And he hasn't. Bassekou soon developed a unique style of picking the strings with both up- and down-strokes, and later, sliding and bending notes. Today, young ngoni players in Mali practice Bassekou's techniques as part of inherited tradition. Bassekou's discovery of blues and the banjo came when he made his first U.S. visit in 1990. At a banjo music festival in Tennessee, he began a lasting friendship with Taj Mahal, who nudged him onto the stage before a hall full of banjo players. Many had never even considered the African origin of their instrument, but they would never forget what they saw Bassekou do. That encounter was a revelation for Bassekou as well. "Up to that moment, I had never seen a banjo," he recalled. "I had never even heard the sound of a banjo. I touched the instrument and found I could play it. It was like the ngoni. I have not had an experience like that with any other instrument." Bassekou's coming collaboration with Bela Fleck was probably fated at that moment.
Bassekou returned to Mali to participate in one groundbreaking project after another. He shone in a jazz-inspired instrumental trio with Toumani and balafon maestro Keletigui Diabaté. Bassekou also performed in Toumani's Symmetric Orchestra, which forged a wide-ranging fusion of griot music and global pop. He married Amy Sacko and helped her earn a reputation as "The Tina Turner of Mali." By the time Bassekou returned to the US with Toumani in 1999 to record the landmark Kulanjan album with Taj Mahal, he was unquestionably the most innovative and exciting ngoni player on the scene.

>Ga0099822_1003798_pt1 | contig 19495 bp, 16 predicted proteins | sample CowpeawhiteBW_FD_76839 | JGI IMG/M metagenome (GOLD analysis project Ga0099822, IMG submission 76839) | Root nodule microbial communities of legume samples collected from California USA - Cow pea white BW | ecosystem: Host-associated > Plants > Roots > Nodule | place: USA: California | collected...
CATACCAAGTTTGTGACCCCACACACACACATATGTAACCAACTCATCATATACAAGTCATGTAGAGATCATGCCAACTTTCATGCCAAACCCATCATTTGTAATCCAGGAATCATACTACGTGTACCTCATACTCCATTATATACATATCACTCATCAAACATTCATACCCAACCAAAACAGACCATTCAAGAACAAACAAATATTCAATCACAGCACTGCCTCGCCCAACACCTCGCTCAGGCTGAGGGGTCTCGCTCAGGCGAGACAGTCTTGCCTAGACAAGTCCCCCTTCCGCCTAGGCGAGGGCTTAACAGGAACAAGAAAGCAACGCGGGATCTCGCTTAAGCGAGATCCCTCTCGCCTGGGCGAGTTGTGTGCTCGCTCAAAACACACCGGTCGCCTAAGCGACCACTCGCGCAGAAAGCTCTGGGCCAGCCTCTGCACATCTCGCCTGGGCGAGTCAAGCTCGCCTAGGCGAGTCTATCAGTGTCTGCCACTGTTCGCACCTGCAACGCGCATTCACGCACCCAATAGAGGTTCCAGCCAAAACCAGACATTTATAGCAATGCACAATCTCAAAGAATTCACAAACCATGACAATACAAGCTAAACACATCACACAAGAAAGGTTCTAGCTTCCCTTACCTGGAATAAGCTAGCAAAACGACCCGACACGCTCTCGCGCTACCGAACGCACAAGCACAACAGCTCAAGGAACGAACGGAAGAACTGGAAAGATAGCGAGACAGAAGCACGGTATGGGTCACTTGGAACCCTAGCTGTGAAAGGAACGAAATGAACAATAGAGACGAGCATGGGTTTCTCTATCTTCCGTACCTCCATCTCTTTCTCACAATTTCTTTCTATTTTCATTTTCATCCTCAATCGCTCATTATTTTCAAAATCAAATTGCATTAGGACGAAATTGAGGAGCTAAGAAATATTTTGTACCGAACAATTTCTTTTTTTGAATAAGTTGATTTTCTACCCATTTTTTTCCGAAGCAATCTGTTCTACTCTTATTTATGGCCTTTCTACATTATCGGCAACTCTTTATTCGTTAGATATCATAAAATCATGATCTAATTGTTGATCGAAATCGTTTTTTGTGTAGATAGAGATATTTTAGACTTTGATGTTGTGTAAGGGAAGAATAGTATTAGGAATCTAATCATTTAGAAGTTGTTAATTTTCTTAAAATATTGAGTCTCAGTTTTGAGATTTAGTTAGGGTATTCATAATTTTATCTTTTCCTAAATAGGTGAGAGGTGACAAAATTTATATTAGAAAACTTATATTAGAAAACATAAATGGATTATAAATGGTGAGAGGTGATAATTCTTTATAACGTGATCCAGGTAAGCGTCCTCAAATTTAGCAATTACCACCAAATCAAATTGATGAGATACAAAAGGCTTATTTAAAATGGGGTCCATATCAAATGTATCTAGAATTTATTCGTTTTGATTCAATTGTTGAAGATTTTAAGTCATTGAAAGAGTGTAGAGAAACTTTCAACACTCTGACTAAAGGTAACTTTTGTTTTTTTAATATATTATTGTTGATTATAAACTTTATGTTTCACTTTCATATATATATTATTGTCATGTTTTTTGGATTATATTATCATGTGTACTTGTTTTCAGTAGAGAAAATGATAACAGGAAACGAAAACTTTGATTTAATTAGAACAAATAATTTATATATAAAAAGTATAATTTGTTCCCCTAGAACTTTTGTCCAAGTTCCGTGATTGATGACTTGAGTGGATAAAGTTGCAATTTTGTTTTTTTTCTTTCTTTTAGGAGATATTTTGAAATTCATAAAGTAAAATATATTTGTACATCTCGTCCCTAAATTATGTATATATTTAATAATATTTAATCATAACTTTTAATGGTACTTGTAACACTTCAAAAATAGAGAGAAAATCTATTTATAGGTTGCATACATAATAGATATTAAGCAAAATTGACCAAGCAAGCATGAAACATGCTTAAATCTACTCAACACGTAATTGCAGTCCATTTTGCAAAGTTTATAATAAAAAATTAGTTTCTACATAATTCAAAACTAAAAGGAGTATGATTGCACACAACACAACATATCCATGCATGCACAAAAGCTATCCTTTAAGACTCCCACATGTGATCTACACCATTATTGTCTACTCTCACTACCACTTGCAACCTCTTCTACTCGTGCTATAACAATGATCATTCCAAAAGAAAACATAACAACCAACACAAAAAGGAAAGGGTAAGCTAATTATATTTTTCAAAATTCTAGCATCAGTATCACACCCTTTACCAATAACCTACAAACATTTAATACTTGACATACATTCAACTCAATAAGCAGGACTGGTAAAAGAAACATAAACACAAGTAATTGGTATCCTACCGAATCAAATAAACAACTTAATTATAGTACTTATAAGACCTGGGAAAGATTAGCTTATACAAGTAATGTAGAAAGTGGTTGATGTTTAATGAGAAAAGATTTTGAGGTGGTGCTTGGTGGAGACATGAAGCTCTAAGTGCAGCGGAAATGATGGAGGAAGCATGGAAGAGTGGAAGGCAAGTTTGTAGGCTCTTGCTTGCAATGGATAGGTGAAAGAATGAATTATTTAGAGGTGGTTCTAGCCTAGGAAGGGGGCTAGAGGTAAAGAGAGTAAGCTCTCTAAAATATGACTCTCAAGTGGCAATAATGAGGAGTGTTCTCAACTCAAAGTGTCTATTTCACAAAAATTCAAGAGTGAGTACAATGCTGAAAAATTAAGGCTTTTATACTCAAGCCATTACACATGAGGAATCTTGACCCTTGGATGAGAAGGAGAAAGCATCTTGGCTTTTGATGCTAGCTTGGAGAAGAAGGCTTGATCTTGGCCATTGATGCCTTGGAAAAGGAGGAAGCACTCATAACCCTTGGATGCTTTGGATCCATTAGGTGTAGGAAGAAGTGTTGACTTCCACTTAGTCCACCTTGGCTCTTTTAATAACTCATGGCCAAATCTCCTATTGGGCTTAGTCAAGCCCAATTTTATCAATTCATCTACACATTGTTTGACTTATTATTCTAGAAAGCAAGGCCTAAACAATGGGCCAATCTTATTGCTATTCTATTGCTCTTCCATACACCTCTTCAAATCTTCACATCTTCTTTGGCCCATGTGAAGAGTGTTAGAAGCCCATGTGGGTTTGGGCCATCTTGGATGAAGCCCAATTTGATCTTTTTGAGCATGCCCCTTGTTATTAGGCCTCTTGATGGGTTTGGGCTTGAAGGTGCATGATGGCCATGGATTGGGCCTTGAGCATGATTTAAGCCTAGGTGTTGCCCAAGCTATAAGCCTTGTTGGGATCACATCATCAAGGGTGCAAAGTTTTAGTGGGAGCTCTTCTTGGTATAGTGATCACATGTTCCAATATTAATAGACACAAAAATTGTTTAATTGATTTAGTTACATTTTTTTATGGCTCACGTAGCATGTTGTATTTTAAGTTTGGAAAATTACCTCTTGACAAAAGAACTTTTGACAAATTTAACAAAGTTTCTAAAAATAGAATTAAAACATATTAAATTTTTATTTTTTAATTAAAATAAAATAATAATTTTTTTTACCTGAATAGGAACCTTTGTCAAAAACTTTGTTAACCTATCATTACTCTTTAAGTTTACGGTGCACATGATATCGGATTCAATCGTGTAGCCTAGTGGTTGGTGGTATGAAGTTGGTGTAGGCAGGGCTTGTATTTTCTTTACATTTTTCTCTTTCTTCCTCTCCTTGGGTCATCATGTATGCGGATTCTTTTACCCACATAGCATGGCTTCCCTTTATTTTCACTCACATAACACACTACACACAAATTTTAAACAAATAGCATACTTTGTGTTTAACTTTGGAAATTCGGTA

The coming years would see more firsts, a free-flowing jam with Bonnie Raitt in Bamako in 1999, and collaborations with the late, great scion of northern Malian music, Ali Farka Toure. Bassekou played a central role in Ali's final recording, Savane (2006), a career-capping work for an artist who has done more than any to reveal the African roots of blues and rock 'n' roll. On Savane, Bassekou mostly plays the deep-toned ngoniba. And it was somewhere around this time that he settled on the idea of creating a group combining ngonis of different sizes to make a new sound—the sound of Ngoni Ba.
Bassekou's longtime friend and booster Lucy Duran (a BBC radio host, record producer, and Mande music scholar) produced the band's debut, Segu Blue. Before long, Bassekou and Ngoni Ba were touring Europe and in high demand. I Speak Fula builds on the success of Segu Blue. Its 11 tracks provide a star-studded tour of pan-Malian music, including collaborations with Toumani Diabaté, griot vocal legend Kasse Mady Diabaté, master of the horse-hair soku fiddle Zoumana Tereta, and guitar phenomenon Vieux Farka Toure, Ali's precociously talented son. The release of I Speak Fula and Ngoni Ba's first U.S. tour mark the latest leg of an extraordinary musical journey.